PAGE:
Aa a fan, keeping up with an artist as active and prolific as Bob Dylan is no easy feat. It helps to have a guide who sifts through his 50-plus year history, and scrutinize each album in a personal and historical context. Longtime critic Chris Morris has done just that in his new book, Together Through Life - A Personal Journey with the Music of Bob Dylan (Rothco Press), an action painting in literary form that grew out of his “A Dylan A Day” series, posted on his “Wasted Space” blog back in late 2013 into early 2014.

A few years ago, Morris needed to take a break from writing his Los Lobos: Dream In Blue biography. “I’d hit a wall,” Morris told me recently over the phone. So when he purchased a new CD box set, The Complete Album Collection Vol. One, containing all of Bob Dylans regular albums from 1962 to 2012, Morris decided to post a personal review of each Dylan album daily “to get myself writing again.”

Constructing a review every day never felt like a chore, Morris said, “because I love Dylan’s music, and I found myself engaged in writing about the records themselves, but also, very early in the process, this was a way for me to not only look at his career, but my life, from the time I was 13 years old ..."

“People were commenting that they’d never really read anything like this, and that kind of empowered me to go even further with the personal element of the writing.

Looking back I thought, ‘Maybe I went too far?’, and exposed myself on a very personal level.”

No second guessing

While his reviews are clear, smart, and insightful, the real strength of the book comes from Dylan’s music and how it has been interwoven with the ups and downs of Morris’ personal life. The writing is intense, given the self-imposed limitations of daily deadlines, and it reveals a naked honesty, with no time to second guess his gut reactions while revisiting album after album, day after day.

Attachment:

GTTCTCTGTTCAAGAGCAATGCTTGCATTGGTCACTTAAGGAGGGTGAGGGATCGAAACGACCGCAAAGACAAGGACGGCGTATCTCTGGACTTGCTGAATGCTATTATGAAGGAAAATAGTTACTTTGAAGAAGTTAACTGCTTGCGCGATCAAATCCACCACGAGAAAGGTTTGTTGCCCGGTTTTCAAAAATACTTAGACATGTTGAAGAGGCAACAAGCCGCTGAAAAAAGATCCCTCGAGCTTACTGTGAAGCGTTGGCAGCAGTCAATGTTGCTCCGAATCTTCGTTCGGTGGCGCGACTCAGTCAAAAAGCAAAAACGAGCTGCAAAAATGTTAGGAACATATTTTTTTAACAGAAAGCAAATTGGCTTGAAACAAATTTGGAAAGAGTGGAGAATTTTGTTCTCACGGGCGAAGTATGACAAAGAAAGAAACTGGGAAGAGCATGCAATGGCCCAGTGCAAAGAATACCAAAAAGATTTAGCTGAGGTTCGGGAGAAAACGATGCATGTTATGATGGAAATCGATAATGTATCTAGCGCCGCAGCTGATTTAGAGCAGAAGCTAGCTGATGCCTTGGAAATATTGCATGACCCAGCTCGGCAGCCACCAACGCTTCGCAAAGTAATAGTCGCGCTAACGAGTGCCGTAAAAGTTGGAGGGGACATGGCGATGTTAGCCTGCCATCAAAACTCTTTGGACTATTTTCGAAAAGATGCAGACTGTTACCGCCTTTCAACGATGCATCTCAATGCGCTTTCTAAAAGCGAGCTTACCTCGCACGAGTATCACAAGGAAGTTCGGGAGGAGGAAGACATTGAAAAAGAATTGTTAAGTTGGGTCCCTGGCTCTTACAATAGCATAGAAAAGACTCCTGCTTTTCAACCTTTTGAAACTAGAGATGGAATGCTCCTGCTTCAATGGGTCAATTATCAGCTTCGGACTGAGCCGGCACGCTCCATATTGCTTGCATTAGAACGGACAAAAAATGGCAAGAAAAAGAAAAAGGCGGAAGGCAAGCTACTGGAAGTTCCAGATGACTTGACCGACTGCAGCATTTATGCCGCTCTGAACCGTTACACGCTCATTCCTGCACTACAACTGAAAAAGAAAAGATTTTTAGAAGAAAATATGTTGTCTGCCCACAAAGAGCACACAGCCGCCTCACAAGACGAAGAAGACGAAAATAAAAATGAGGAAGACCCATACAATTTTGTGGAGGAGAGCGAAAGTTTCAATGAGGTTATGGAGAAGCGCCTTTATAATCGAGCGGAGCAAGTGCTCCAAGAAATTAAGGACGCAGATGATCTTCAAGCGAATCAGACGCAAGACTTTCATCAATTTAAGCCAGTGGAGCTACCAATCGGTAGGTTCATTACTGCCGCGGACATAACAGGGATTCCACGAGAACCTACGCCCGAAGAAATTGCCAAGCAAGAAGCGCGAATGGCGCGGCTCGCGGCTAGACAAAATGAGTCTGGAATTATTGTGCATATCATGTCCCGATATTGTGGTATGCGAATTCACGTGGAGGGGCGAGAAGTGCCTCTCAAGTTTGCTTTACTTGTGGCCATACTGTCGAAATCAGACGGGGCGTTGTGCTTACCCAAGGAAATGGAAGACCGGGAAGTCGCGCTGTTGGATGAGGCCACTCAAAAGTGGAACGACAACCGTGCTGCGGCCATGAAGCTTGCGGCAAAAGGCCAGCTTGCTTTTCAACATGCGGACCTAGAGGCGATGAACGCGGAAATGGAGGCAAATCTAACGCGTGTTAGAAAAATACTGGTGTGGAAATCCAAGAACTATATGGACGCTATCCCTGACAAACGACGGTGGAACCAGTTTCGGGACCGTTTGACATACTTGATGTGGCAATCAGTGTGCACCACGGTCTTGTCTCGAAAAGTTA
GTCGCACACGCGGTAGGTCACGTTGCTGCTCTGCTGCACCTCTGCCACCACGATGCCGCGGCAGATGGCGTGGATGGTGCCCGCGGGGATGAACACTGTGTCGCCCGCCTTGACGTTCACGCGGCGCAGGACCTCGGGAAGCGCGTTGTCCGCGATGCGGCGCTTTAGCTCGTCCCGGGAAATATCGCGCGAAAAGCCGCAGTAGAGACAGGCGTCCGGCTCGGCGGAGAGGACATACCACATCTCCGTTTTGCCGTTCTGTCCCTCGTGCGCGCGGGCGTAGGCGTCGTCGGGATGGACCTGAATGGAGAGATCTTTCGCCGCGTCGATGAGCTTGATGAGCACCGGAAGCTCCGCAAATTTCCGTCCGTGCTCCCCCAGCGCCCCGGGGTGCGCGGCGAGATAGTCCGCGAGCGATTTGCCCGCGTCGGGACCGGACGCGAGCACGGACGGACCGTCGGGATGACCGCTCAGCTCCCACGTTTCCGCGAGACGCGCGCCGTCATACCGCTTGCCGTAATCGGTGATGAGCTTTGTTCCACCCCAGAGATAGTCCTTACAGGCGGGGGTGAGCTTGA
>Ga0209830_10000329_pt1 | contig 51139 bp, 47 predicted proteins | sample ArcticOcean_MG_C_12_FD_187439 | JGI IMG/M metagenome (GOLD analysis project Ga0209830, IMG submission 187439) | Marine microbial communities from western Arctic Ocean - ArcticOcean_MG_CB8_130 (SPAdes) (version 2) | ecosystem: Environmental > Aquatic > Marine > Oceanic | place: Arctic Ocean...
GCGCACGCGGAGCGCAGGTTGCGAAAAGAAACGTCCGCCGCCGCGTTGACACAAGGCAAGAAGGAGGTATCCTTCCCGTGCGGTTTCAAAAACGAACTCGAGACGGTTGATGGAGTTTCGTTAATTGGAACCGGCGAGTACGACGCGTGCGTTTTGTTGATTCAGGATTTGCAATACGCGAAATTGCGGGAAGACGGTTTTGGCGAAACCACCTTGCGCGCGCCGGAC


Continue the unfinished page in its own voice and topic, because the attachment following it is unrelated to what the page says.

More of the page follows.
While Morris was generous in Together Through Life with his praise of Dylan’s greatest work, he wasn’t shy about finding fault in Freewheelin’, or disliking albums Slow Train Coming, Empire Burlesque, and Real Live.

In some instances, his connection with Dylan’s albums were steeped in pivotal points in American history. For Morris, The Freewheelin’ Bob Dylan and “Love & Theft” were the soundtracks for two of the greatest tragedies in American history - the assassination of President Kennedy and the 9/11 attacks.

The former was an early, already-wrapped Christmas present from his mother to the young supporter who worked on Kennedy’s campaign as a 10 year-old, to help him get through this difficult time (“I was demolished,” Morris recalled). The latter was not only released on the day of the attacks, when he was Billboard’s lead writer covering the day’s events, but after he arrived home, his wife asked him for a divorce.

Together Through Life’s “bonus tracks”

For those who are already familiar with Morris’ blog, the book contains some exclusive, additional “bonus tracks,” including a forward by author and critic Tosh Berman, a new, expanded introduction by Morris, and lengthy reviews of Dylan’s last two albums of standards, Shadows in the Night and Fallen Angels (“Great records,” Morris opined), both of which were recorded after the box set was released.

Morris doesn’t expect everyone to agree with his views, and admits criticism is subjective. “It strikes me that I’m no different from any other Dylan fan,” Morris said. “I think Dylan fans react to records in very personal ways. Some they just reject outright, some of them they embrace, and some of them have the power to change their lives, or save their lives.

“I’m not always admiring, but I can certainly say, without hesitation, that Bob Dylan is the most important artist in my life.”

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